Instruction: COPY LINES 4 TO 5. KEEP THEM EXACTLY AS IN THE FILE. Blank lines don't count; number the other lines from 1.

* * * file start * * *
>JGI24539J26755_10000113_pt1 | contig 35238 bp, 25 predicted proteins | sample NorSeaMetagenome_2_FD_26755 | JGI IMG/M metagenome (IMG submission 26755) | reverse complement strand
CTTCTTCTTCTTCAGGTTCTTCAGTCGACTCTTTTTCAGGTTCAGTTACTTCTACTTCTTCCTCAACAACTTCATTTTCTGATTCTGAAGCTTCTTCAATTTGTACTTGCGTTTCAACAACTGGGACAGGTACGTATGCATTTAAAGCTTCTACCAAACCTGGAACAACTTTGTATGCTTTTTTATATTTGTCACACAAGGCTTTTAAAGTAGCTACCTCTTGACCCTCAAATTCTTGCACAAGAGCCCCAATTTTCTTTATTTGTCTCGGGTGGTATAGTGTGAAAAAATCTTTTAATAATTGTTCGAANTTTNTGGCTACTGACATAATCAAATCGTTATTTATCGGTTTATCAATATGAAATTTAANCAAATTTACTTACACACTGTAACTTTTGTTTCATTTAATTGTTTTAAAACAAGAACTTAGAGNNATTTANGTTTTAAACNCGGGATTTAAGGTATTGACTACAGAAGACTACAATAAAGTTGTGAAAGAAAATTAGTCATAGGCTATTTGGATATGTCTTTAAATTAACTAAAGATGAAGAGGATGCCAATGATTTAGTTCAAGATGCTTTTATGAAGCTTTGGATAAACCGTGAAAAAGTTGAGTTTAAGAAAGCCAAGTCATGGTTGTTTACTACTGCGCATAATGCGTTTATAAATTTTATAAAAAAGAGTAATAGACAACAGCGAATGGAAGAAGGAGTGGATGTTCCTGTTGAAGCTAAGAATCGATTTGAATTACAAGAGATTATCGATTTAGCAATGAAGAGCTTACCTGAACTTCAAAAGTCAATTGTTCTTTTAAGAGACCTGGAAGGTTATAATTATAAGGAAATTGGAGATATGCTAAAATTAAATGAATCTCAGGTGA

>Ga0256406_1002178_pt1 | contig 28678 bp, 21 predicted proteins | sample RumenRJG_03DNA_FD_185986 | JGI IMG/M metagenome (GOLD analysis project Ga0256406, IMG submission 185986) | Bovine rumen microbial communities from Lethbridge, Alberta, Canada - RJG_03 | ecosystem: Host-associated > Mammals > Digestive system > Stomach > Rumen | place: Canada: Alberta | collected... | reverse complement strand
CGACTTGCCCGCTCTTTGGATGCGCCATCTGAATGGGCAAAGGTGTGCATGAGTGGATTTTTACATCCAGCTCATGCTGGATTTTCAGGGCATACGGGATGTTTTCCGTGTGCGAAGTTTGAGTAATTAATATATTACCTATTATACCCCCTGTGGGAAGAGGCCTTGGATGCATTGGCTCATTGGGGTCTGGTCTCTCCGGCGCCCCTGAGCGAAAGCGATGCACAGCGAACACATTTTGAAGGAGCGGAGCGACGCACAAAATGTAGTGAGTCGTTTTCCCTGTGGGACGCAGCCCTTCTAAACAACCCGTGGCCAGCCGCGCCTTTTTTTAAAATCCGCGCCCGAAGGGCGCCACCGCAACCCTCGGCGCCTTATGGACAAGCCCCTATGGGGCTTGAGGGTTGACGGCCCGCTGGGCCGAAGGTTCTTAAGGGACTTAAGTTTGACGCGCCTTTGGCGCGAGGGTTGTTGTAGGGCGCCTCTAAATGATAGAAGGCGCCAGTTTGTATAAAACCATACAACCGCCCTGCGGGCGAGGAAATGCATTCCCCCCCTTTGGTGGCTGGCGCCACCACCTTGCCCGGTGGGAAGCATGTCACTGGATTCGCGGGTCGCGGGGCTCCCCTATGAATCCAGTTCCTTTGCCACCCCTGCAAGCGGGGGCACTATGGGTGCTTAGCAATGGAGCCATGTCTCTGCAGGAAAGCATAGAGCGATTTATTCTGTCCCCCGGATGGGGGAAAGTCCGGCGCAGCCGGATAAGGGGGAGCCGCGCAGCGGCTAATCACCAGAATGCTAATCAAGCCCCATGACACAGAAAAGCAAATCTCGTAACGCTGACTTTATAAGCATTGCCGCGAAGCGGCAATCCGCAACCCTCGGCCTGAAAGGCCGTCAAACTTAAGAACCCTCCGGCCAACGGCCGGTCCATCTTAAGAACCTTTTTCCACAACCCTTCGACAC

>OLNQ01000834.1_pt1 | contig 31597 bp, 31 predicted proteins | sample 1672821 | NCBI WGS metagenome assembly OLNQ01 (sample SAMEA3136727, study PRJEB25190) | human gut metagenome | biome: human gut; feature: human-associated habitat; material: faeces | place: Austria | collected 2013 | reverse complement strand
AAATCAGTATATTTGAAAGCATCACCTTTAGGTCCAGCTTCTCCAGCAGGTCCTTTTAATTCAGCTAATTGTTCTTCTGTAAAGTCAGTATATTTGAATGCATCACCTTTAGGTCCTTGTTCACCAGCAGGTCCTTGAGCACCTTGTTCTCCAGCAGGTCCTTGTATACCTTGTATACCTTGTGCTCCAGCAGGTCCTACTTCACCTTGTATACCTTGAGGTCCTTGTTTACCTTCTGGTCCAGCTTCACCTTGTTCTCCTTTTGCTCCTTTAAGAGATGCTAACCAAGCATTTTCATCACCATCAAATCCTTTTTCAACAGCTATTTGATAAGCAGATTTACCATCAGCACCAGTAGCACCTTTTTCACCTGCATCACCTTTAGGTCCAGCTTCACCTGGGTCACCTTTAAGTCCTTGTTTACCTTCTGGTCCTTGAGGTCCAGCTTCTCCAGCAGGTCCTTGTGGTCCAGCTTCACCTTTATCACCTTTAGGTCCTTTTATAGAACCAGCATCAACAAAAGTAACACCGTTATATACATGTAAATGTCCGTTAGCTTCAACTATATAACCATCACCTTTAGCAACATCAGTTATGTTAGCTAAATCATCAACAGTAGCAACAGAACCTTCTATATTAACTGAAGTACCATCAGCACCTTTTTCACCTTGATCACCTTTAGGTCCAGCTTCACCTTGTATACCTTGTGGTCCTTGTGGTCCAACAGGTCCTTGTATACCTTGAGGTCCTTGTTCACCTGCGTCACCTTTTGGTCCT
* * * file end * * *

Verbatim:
CGACTTGCCCGCTCTTTGGATGCGCCATCTGAATGGGCAAAGGTGTGCATGAGTGGATTTTTACATCCAGCTCATGCTGGATTTTCAGGGCATACGGGATGTTTTCCGTGTGCGAAGTTTGAGTAATTAATATATTACCTATTATACCCCCTGTGGGAAGAGGCCTTGGATGCATTGGCTCATTGGGGTCTGGTCTCTCCGGCGCCCCTGAGCGAAAGCGATGCACAGCGAACACATTTTGAAGGAGCGGAGCGACGCACAAAATGTAGTGAGTCGTTTTCCCTGTGGGACGCAGCCCTTCTAAACAACCCGTGGCCAGCCGCGCCTTTTTTTAAAATCCGCGCCCGAAGGGCGCCACCGCAACCCTCGGCGCCTTATGGACAAGCCCCTATGGGGCTTGAGGGTTGACGGCCCGCTGGGCCGAAGGTTCTTAAGGGACTTAAGTTTGACGCGCCTTTGGCGCGAGGGTTGTTGTAGGGCGCCTCTAAATGATAGAAGGCGCCAGTTTGTATAAAACCATACAACCGCCCTGCGGGCGAGGAAATGCATTCCCCCCCTTTGGTGGCTGGCGCCACCACCTTGCCCGGTGGGAAGCATGTCACTGGATTCGCGGGTCGCGGGGCTCCCCTATGAATCCAGTTCCTTTGCCACCCCTGCAAGCGGGGGCACTATGGGTGCTTAGCAATGGAGCCATGTCTCTGCAGGAAAGCATAGAGCGATTTATTCTGTCCCCCGGATGGGGGAAAGTCCGGCGCAGCCGGATAAGGGGGAGCCGCGCAGCGGCTAATCACCAGAATGCTAATCAAGCCCCATGACACAGAAAAGCAAATCTCGTAACGCTGACTTTATAAGCATTGCCGCGAAGCGGCAATCCGCAACCCTCGGCCTGAAAGGCCGTCAAACTTAAGAACCCTCCGGCCAACGGCCGGTCCATCTTAAGAACCTTTTTCCACAACCCTTCGACAC

>OLNQ01000834.1_pt1 | contig 31597 bp, 31 predicted proteins | sample 1672821 | NCBI WGS metagenome assembly OLNQ01 (sample SAMEA3136727, study PRJEB25190) | human gut metagenome | biome: human gut; feature: human-associated habitat; material: faeces | place: Austria | collected 2013 | reverse complement strand